Friday 15 November 2013

Caveat writer

A writer emailed me the other day asking for advice about a submission she had just made to a "publisher". She did not tell me (and I did  not want to know) the name of the "publisher" but she did mention one thing and that's why I have put the quote marks around "publisher".

She said the "publisher" had said in the "terms and conditions" that writers would be asked to contribute to the costs.

Please read my lips: "Proper" publishers do not ask authors to contribute to any of the costs of publishing, marketing, distributing, or anything. OK? Not ever. Yog's Law states that money flows to the author. Don't forget it.

With self-publishing, the author pays all the costs and receives all the income. With selective trade (which I mean by "proper") publishing, the publisher pays all the costs and pays the author a royalty on each book sold. The publisher works hard to sell as many books as possible because this is how they cover their costs and, with luck and skill, make a profit. The publisher is highly selective (unless stupid) because the publisher needs to make a businesslike decision as to which books he believes he can publish profitably. If a publisher is being supported financially by the author, the publisher carries less risk, is therefore less selective in the first place, and may work less hard to sell the books, because he has less to lose. This is precisely why selective trade/traditional publishers so often turn books down. They take on the number of books they can manage, according to their resources. That is wise behaviour. Anything else is reckless and doomed.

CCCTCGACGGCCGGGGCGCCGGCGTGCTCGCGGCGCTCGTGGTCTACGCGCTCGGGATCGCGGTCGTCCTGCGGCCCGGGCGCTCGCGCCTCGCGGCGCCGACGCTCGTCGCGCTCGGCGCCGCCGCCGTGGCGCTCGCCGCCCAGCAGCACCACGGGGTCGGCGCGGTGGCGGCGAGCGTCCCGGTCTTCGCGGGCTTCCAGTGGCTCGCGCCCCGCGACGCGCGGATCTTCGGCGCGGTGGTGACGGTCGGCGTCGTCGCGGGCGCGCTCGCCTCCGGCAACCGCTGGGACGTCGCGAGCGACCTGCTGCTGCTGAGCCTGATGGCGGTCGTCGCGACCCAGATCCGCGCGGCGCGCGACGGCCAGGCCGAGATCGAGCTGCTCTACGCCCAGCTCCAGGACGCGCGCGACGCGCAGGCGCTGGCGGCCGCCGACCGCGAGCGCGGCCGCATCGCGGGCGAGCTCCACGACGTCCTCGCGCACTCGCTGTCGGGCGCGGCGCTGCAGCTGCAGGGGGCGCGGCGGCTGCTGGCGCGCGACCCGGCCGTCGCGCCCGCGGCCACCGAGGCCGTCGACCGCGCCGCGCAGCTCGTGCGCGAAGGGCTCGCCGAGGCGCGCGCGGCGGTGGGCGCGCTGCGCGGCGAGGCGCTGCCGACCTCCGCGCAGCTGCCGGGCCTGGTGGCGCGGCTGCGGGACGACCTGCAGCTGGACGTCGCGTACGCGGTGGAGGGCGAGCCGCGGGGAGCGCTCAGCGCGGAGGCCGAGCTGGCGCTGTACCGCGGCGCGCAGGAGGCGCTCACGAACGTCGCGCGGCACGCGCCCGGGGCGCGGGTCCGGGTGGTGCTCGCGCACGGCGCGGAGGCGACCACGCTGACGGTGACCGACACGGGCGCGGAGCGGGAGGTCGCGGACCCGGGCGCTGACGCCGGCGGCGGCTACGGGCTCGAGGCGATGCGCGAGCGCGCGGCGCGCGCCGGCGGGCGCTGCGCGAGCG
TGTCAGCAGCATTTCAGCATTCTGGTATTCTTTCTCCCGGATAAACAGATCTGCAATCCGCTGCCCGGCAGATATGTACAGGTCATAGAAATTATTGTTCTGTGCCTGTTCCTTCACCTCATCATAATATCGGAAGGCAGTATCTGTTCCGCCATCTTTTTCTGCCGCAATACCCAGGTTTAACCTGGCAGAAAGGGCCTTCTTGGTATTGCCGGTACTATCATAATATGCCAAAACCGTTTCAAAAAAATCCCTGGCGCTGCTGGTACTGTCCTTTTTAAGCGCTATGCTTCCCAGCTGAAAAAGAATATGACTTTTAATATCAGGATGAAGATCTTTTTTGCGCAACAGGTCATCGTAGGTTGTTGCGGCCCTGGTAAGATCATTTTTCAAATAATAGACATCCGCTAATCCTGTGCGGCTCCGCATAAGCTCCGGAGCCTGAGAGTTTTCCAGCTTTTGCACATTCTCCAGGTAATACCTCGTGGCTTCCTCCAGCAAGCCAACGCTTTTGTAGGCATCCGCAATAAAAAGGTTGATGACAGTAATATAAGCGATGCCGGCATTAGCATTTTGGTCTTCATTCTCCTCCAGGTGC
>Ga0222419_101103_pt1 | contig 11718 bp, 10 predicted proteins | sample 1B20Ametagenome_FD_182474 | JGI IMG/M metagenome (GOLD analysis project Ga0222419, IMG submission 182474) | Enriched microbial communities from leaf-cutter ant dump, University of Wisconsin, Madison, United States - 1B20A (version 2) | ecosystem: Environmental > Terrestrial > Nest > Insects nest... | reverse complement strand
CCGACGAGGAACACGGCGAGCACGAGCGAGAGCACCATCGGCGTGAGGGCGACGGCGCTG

As a writer, you need to know that your publisher will really work to sell your books. Otherwise, you'd be better selling them yourself and keeping all the income. Of course, many published writers complain that their publishers don't work hard enough. That's a topic for another post

The heartache of seeing your book die through lack of expertise, energy and effort is worse than rejection, and the likelihood of this happening is far higher if the publisher is not carrying all the risk and costs.

Aim high, stay strong, become informed and be careful.

Note that Write to be Published is often described as a bible for writers. It is recommended by people in all areas of the industry as being a great way to understand every aspect of the publishing and writing businesses. If you read it, you will understand far more than I can say in one blogpost. I wrote it for you!

No comments: